It began when their PS3 private keys, that sign all data transactions and operations, got public. I won’t digress here, you can find a lot of info on Google, just look for GeoHot / Sony. The latest attack to the PSN has managed a downtime of a week by the time I’m writing this, and only today Sony has come forth with a press release on this issue, as well as a FAQ, saying that all their entire PSN user base got their data compromised, including Credit Card data.
I’m yet to believe that Sony hasn’t released the full extent of the information about the attack, so for now there are three crucial steps that PSN users should follow:
- If you’re using the PSN password in any other service / account, change it. Change it everywhere. You are probably using the same email address you used on the compromised PSN account.
- Change the password of the email address you used on your PSN account.
- Change your credit card number, or cancel the card and get a new one. If you can’t do this, be on the lookout for strange credit card transactions and never, ever, release the confirmation code to anyone. Sony states that the cc confirmation code wasn’t stored on their database.
Read the FAQ, they have more info there, but follow these three steps and when the PSN is up again, change your password for something unique, not used on any other account / service and remove your credit card number from the account.
Still on Security
With the advent of social networking and connected services, we’ve witnessed a lot of centralized authentication methods. It’s now usual for us to access services that use other site’s accounts to authenticate, like “Login with Facebook” or “Authorize on Twitter”.
This can be very useful because you don’t have to memorize a ton of different passwords but, if you see your Facebook, Twitter or Google account compromised, all those services using “third-party” authentication will be compromised as well… so what to do?
- Use strong passwords. Having a password like your birthday date is not secure. Having your pet name, girlfriend, mom, dad, favorite actor is not secure. Any dictionary word is not secure. Use random stuff with numbers, signs, uppercase and lower case, like “1M4ecur3!?”
- Use a password manager like 1Password for Mac or Keepass Password Safe for PC. Not only you’ll have an encrypted and organized password safe, but these apps can also generate random passwords.
- Use HTTPS always when possible. This will encrypt your traffic to these sites. Twitter, Google, Facebook, all of them have HTTPS options, you just have to go to your account settings and turn it on. Facebook can even warn you by email and SMS when other devices accesses your account. Google has a 2 Step Authorization process for your account, using verification codes and an app for your mobile device that works like a token, giving you real-time generated verification codes.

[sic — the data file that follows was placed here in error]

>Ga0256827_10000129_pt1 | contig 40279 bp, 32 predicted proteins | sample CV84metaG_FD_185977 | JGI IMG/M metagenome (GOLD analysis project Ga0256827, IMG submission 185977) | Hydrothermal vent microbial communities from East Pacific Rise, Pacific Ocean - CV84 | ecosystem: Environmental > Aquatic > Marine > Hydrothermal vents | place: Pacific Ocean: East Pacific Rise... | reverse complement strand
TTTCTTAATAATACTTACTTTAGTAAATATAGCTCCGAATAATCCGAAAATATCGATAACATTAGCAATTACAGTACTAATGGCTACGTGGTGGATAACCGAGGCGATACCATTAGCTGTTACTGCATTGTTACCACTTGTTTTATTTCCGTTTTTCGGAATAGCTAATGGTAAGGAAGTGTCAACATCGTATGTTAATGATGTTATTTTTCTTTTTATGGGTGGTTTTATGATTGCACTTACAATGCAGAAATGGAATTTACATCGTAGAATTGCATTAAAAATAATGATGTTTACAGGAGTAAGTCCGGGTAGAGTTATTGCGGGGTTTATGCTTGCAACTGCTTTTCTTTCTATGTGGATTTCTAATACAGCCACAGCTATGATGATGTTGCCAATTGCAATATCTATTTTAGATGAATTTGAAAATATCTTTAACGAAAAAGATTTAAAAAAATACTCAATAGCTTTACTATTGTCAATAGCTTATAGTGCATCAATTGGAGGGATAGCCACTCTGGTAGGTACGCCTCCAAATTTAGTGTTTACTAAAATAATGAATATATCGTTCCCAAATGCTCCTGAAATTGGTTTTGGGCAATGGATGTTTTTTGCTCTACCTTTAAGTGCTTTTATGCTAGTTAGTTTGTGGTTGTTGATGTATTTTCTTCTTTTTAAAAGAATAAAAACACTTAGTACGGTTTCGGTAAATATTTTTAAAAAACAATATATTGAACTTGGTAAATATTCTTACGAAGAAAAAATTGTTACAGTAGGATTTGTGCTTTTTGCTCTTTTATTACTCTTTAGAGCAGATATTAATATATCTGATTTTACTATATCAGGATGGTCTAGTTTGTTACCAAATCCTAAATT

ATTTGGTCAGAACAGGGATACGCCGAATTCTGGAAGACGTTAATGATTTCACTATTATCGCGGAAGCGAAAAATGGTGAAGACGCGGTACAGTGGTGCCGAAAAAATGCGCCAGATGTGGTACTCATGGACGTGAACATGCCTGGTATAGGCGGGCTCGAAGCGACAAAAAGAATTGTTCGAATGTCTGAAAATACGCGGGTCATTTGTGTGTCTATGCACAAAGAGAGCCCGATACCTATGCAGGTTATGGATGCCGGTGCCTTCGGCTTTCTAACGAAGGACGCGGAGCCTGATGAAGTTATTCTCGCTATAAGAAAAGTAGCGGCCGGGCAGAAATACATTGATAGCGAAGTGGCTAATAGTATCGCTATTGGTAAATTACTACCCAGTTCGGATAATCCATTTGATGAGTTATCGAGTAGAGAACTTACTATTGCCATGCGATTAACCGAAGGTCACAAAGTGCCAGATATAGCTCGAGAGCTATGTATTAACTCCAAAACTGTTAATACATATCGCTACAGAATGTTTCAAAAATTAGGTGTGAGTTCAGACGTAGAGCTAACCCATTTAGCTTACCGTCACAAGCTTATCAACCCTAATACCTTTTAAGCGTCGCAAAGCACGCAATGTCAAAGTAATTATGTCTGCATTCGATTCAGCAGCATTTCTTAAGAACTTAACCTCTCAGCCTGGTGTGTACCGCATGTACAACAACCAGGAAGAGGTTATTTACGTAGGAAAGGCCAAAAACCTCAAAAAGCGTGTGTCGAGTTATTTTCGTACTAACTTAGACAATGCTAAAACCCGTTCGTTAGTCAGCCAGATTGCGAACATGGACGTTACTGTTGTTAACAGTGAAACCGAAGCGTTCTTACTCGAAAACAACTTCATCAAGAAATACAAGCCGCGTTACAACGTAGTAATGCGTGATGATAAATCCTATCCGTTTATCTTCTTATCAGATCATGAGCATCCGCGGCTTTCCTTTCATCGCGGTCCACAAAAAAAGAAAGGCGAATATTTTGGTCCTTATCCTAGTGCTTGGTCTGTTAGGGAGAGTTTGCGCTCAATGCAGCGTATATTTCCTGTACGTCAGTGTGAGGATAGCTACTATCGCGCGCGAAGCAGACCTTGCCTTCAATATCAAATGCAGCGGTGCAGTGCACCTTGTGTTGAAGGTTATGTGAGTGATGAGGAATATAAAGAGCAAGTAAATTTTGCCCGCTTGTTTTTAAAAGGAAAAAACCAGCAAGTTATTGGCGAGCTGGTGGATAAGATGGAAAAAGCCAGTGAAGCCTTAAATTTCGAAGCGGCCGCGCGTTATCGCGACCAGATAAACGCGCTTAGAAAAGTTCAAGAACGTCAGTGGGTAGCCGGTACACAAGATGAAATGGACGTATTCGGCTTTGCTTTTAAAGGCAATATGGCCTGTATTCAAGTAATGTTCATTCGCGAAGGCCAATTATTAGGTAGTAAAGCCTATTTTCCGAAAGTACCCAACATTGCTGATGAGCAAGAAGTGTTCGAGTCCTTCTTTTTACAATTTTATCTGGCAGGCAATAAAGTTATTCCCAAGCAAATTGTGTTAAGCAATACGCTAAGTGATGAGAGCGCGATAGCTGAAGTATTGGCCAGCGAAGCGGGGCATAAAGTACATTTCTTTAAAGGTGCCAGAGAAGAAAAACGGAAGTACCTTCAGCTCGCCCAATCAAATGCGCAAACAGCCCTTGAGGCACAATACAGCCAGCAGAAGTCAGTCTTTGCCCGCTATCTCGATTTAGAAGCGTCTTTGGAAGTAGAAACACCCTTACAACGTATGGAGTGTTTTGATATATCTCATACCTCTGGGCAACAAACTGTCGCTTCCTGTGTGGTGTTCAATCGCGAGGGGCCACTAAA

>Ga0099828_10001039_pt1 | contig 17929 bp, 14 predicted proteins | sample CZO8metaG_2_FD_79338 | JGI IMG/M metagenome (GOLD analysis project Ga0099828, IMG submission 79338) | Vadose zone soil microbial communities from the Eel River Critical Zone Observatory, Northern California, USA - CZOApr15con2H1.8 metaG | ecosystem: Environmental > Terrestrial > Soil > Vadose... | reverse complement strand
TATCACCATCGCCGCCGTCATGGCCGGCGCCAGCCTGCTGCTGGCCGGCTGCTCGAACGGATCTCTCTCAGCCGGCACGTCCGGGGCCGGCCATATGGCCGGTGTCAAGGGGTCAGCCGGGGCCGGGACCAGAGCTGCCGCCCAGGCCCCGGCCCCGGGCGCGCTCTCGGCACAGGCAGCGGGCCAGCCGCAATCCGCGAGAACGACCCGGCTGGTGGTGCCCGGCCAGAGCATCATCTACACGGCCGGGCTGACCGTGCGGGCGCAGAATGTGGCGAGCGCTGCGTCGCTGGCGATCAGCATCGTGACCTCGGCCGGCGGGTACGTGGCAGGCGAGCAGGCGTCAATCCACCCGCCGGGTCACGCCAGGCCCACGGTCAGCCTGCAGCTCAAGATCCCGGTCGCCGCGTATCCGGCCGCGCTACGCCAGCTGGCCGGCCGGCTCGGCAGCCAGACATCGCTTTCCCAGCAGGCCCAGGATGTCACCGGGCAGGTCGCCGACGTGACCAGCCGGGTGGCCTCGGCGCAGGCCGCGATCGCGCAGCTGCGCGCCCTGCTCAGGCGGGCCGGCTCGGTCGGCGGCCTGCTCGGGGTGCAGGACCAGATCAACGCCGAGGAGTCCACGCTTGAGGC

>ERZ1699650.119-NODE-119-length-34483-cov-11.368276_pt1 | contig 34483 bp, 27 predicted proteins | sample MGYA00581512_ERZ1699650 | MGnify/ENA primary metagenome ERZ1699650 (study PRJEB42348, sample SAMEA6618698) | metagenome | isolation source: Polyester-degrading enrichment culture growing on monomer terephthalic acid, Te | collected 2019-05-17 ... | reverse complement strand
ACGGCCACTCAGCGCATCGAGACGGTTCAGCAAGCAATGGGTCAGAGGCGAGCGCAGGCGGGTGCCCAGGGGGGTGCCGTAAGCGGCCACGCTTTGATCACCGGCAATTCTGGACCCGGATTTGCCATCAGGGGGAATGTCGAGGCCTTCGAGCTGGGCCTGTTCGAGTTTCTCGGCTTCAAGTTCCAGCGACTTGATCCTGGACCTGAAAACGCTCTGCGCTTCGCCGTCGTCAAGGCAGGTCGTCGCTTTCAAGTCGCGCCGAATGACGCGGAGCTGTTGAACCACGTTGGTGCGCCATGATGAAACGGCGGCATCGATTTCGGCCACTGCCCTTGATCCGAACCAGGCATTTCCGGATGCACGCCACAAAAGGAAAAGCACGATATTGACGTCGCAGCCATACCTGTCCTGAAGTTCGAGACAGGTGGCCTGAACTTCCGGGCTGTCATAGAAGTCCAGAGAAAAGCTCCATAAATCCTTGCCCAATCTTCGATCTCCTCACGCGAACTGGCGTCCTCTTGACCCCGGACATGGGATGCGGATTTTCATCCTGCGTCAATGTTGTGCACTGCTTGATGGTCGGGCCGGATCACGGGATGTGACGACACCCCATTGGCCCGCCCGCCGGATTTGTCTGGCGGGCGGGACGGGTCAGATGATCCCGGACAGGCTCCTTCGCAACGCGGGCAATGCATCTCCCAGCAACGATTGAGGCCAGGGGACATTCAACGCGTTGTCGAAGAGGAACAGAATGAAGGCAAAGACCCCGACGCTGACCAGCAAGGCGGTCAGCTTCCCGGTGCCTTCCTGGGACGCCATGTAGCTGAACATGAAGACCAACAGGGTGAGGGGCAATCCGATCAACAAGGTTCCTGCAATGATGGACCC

- Don’t use free Wi-Fi. Sure, it’s cool to use a free hotspot, but you never know who’s listening. People using free Wi-Fi are exposed to virus and password sniffing. This can happen in your neighbors unprotected Wi-Fi or even your school’s network.
- The usual crap: use a secure OS. Mac OS X and Linux are secure by nature. If you must use Windows, turn on the system’s firewall and get another one, as well as an AntiVirus. Be sure that they’re always updated.
- Don’t trust your passwords to anyone.
Remember, even with all these precautions you’re never totally safe.
… but it’s now back from the grave.
I have a Macbook Pro built in 2008. It was the last “Discrete” model made before the “Unibody” model. Although it’s a great machine, the graphics card was the cursed Nvidia Geforce 8600M GT. Basically, I hade a time bomb inside my Mac, and by Murphy’s law, it should detonate on the worse day possible. Well, it did blow up. On the morning of last monday (27/12) may Mac screen was all garbled up, full of artifacts and no image on my second monitor. Reboot, battery off, resets, nothing worked. Powered up my netbook and surfed the web to find out that the behavior was consistent with the nvidia problem.
A few friends recommended me to take the Mac to Tou Aqui Tou Aí, an Apple Certified Assistance Center in Lisbon, but since I work on the other side of the Tejo, I decided to ask for a pickup at my place. 15 minutes after I pressed the submit button on the form, I received a call from them, scheduling the pickup for the same day. The next day I had the diagnostic confirmed and the hope that I might still be getting my Mac back this year, depending on when they would get a new logic board from Holland.